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Objective

Mechanisms underlying the striking association of spondyloarthritis (SpA) with the class I major histocompatibility complex molecule HLA–B27 remain poorly understood. SpA-like disease develops spontaneously in B*2705-transgenic rats, in conjunction with high HLA–B27 expression levels. This study was undertaken to examine the effects of increased expression of HLA–B27 alleles that are differentially associated with SpA on oligomerization and intracellular redistribution.

Methods

HeLa cells were transfected with complementary DNA encoding for HLA–B proteins fused to yellow fluorescent protein and/or Renilla luciferase and harvested at an early phase and a later phase of expression. We monitored HLA–B intracellular trafficking and localization by means of microscopy and live-cell imaging. Bioluminescence resonance energy transfer (BRET) and Western blotting were used to monitor HLA–B oligomerization.

Results

At low expression levels, BRET signals were similarly elevated for all SpA-associated HLA–B27 alleles tested, but were lower for the nonassociated B*2706. Of note, at higher expression levels, HLA–B27 signals remained steady while signal for HLA–B7 decreased sharply, reaching the level observed for B*2706. This was due at least in part to a decreased oligomer proportion without unfolded protein response outbreak. Such differential behavior was not abrogated by proteasome inhibition. With increased expression, all HLA–B proteins accumulated to a high density in cytoplasmic vesicles with labile form and size. The extent of this phenomenon was closely correlated with the level of association with predisposition to SpA.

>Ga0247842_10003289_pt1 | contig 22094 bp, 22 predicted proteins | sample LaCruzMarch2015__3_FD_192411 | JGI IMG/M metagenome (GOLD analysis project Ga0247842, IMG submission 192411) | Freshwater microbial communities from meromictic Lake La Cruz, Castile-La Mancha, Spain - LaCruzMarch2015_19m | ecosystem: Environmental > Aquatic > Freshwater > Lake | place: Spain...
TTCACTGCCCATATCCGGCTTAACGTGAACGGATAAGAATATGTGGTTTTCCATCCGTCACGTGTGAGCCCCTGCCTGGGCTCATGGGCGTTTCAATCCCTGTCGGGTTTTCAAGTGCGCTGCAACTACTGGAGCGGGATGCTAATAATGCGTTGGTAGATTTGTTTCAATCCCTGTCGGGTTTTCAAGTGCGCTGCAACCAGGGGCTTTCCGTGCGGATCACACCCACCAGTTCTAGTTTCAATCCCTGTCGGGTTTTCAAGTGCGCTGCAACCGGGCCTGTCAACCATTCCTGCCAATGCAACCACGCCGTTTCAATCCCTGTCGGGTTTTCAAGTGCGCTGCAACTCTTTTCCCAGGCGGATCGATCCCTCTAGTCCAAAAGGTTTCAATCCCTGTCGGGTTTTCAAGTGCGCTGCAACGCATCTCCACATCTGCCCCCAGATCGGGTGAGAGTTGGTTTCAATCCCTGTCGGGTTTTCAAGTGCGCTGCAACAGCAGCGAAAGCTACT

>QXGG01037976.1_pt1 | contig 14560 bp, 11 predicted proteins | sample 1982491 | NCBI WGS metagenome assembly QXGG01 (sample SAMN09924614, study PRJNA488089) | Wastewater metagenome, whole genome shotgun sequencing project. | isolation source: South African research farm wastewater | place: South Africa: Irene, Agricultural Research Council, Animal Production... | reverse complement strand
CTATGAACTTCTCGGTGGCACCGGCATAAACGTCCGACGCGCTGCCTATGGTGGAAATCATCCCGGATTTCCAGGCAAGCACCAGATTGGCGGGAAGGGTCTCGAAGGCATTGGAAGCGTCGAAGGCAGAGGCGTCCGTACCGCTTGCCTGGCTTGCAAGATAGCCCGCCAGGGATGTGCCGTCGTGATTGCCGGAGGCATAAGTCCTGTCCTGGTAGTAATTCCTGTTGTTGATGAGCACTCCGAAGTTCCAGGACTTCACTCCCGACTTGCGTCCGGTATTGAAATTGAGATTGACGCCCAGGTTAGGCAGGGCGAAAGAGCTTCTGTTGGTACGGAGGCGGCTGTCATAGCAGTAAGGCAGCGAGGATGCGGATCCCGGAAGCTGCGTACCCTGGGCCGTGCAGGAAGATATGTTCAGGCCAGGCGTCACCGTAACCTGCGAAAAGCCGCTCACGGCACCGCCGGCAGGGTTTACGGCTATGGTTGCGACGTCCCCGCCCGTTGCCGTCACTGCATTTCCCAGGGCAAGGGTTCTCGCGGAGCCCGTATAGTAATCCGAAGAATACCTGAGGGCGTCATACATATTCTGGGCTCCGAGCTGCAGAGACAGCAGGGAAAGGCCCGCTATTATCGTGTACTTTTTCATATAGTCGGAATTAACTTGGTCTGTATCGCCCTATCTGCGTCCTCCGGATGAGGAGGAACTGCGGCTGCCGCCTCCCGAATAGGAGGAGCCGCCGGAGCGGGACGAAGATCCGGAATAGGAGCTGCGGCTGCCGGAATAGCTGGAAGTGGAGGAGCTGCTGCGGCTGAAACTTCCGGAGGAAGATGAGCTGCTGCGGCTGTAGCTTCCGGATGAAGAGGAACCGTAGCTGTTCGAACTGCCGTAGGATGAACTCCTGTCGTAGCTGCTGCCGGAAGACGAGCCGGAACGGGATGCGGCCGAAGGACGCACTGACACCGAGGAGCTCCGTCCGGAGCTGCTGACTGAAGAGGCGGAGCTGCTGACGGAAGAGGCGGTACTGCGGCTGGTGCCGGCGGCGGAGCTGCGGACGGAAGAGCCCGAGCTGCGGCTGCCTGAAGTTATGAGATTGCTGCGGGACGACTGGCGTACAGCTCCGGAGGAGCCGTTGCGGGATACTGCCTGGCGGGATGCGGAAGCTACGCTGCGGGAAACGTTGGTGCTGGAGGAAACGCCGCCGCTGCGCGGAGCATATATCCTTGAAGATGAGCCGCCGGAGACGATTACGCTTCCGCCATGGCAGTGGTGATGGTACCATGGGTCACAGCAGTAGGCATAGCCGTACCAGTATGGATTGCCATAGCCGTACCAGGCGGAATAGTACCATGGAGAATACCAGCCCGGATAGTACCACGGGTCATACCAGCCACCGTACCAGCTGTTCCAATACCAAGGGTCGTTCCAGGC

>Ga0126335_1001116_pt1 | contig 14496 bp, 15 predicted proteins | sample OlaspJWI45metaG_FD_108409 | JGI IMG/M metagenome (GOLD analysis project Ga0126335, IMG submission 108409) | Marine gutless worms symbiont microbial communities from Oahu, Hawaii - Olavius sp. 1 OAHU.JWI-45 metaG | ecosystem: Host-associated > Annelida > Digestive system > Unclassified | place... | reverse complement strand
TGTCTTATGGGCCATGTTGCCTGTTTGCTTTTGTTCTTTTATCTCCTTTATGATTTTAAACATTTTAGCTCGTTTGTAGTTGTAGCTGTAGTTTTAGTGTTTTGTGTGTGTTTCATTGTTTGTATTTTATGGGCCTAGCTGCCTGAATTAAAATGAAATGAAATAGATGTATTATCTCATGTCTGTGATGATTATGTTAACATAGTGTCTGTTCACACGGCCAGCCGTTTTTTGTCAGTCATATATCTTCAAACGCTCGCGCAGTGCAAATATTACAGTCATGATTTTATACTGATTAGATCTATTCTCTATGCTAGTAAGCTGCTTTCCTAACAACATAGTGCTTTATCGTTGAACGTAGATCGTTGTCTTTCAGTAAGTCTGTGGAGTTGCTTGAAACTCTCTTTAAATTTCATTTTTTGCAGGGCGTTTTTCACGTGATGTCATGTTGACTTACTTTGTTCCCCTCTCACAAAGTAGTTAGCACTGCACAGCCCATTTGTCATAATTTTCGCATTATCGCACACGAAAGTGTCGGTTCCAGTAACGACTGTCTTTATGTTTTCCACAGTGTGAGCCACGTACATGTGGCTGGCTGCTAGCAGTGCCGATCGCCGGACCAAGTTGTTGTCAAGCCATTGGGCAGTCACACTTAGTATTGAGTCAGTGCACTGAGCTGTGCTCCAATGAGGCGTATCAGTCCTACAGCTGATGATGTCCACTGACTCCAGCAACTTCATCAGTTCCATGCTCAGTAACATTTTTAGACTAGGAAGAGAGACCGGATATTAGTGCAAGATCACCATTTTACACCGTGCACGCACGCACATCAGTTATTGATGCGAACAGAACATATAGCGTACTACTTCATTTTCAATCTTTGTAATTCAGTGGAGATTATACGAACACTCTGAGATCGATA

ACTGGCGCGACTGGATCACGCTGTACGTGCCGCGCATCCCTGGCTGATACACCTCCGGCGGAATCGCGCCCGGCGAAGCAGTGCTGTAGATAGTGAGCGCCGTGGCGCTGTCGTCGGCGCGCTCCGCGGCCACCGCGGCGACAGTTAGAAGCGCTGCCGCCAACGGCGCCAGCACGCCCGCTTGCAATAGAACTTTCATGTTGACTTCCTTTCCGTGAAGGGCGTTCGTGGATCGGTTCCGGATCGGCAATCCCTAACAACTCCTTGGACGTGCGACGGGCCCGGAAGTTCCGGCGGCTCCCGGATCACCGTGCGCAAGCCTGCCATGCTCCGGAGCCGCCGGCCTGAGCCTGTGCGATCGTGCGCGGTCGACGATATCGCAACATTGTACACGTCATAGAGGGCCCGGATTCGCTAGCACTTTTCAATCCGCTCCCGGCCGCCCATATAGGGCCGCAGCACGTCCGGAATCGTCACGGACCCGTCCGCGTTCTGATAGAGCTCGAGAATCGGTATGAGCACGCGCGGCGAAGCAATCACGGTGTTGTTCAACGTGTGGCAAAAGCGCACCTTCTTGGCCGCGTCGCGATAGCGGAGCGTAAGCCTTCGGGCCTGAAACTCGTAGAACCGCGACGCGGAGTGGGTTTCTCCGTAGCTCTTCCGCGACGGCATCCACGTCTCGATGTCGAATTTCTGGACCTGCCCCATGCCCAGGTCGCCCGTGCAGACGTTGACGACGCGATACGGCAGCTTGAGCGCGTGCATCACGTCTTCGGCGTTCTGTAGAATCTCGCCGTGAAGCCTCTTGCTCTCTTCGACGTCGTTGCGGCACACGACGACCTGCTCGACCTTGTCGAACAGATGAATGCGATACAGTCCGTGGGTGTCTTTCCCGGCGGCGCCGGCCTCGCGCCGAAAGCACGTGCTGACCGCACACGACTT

Conclusion

To our knowledge, this is the first report of a correlation between the level of predisposition to SpA conferred by HLA–B27 alleles and their biochemical behavior. These findings open new perspectives for understanding the pathogenicity of HLA–B27.